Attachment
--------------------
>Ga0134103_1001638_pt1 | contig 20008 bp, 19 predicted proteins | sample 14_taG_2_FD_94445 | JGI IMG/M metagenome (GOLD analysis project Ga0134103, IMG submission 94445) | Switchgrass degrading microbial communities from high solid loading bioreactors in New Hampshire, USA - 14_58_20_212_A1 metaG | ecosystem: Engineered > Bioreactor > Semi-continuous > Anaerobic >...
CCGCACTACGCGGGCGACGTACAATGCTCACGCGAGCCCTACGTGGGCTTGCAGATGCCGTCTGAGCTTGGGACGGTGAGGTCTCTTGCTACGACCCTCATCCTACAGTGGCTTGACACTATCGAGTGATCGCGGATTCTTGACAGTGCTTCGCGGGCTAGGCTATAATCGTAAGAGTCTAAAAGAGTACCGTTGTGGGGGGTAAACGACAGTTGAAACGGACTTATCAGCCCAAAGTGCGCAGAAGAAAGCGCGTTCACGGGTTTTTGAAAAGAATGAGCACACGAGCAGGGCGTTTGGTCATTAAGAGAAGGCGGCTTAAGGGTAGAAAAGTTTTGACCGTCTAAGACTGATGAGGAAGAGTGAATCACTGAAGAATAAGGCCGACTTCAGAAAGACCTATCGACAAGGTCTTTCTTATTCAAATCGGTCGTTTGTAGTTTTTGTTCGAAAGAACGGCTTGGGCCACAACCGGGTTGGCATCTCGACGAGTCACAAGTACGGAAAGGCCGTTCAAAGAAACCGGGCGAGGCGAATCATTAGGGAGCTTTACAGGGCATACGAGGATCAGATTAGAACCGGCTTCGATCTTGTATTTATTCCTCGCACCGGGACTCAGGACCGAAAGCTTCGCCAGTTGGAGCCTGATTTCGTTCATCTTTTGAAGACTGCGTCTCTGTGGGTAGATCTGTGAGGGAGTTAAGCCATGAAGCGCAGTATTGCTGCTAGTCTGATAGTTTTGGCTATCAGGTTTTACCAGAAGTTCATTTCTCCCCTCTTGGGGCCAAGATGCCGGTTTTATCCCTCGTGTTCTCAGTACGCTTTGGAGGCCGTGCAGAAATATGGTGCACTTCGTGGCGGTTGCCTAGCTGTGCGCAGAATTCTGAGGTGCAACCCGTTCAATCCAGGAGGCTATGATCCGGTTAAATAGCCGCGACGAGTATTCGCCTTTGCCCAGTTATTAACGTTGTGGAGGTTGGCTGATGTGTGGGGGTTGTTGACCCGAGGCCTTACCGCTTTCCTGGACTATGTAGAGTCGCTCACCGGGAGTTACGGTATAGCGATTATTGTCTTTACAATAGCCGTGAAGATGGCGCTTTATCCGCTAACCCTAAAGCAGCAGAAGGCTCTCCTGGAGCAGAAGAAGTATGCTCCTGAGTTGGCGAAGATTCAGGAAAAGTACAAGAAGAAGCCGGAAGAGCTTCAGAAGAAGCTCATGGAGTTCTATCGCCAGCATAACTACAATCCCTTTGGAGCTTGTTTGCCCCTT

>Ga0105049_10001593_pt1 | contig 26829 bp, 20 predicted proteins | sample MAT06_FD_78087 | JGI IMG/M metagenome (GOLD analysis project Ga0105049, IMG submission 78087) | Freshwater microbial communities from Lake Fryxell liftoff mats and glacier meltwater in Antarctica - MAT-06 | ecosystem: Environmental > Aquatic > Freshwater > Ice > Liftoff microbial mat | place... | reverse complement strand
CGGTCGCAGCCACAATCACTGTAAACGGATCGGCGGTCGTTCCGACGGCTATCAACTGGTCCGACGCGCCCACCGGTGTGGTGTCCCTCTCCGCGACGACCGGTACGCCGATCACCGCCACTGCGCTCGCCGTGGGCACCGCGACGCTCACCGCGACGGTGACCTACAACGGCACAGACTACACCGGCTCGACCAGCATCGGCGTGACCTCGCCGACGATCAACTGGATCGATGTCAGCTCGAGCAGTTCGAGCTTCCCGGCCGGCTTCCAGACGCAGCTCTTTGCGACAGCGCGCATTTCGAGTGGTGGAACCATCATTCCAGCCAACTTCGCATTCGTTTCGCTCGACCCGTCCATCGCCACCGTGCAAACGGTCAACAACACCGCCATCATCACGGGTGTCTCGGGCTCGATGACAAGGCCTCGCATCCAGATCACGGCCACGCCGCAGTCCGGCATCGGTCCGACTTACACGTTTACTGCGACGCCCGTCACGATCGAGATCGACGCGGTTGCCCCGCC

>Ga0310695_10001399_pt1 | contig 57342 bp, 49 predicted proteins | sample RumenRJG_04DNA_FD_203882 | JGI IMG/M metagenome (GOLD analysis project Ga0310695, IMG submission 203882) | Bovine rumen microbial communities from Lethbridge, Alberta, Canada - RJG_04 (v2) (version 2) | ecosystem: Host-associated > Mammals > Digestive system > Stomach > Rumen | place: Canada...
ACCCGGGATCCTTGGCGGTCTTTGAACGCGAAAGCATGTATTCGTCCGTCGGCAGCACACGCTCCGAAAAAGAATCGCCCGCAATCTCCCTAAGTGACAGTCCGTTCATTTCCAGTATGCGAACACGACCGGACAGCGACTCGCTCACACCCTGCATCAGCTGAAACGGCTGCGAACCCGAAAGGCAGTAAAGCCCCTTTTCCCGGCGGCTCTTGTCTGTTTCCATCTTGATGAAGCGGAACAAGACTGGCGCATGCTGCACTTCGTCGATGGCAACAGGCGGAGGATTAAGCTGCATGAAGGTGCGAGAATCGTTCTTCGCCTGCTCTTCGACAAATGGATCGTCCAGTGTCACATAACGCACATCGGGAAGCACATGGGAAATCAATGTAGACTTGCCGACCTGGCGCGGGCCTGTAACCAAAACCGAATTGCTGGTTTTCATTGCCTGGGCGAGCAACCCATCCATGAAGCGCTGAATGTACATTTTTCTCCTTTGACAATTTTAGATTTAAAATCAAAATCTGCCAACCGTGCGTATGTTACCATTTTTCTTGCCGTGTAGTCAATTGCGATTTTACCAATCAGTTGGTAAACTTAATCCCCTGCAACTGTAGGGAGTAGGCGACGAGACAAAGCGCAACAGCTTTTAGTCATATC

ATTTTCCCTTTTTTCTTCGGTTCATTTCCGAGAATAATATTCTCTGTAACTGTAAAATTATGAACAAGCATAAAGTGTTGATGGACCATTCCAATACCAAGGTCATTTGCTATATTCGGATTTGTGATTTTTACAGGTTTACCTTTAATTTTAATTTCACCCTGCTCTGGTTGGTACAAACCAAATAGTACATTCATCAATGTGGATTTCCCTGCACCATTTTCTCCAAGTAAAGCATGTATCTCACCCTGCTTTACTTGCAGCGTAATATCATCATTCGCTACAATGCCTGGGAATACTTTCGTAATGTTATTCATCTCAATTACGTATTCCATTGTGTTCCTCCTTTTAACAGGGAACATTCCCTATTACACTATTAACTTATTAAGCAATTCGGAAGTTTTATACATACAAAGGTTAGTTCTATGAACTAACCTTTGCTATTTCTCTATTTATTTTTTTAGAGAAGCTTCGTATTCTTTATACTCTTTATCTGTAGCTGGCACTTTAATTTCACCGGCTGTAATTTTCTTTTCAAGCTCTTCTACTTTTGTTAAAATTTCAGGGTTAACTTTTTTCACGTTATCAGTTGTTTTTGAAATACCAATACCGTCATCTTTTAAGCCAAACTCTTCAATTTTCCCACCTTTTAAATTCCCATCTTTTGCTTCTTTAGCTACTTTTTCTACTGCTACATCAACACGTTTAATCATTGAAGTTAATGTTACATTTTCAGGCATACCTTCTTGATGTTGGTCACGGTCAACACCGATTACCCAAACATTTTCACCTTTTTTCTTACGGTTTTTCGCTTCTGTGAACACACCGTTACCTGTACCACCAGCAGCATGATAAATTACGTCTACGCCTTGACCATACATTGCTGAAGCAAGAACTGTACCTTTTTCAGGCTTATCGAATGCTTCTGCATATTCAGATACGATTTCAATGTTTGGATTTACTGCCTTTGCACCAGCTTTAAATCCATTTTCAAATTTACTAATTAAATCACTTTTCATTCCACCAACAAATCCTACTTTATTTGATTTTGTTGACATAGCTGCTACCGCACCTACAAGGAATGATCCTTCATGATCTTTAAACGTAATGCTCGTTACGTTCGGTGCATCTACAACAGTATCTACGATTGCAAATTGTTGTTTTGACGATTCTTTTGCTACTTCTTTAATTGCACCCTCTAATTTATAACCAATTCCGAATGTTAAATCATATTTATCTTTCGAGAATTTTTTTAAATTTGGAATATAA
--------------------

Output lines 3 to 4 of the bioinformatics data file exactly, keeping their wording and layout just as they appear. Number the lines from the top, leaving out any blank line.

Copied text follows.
>Ga0105049_10001593_pt1 | contig 26829 bp, 20 predicted proteins | sample MAT06_FD_78087 | JGI IMG/M metagenome (GOLD analysis project Ga0105049, IMG submission 78087) | Freshwater microbial communities from Lake Fryxell liftoff mats and glacier meltwater in Antarctica - MAT-06 | ecosystem: Environmental > Aquatic > Freshwater > Ice > Liftoff microbial mat | place... | reverse complement strand
CGGTCGCAGCCACAATCACTGTAAACGGATCGGCGGTCGTTCCGACGGCTATCAACTGGTCCGACGCGCCCACCGGTGTGGTGTCCCTCTCCGCGACGACCGGTACGCCGATCACCGCCACTGCGCTCGCCGTGGGCACCGCGACGCTCACCGCGACGGTGACCTACAACGGCACAGACTACACCGGCTCGACCAGCATCGGCGTGACCTCGCCGACGATCAACTGGATCGATGTCAGCTCGAGCAGTTCGAGCTTCCCGGCCGGCTTCCAGACGCAGCTCTTTGCGACAGCGCGCATTTCGAGTGGTGGAACCATCATTCCAGCCAACTTCGCATTCGTTTCGCTCGACCCGTCCATCGCCACCGTGCAAACGGTCAACAACACCGCCATCATCACGGGTGTCTCGGGCTCGATGACAAGGCCTCGCATCCAGATCACGGCCACGCCGCAGTCCGGCATCGGTCCGACTTACACGTTTACTGCGACGCCCGTCACGATCGAGATCGACGCGGTTGCCCCGCC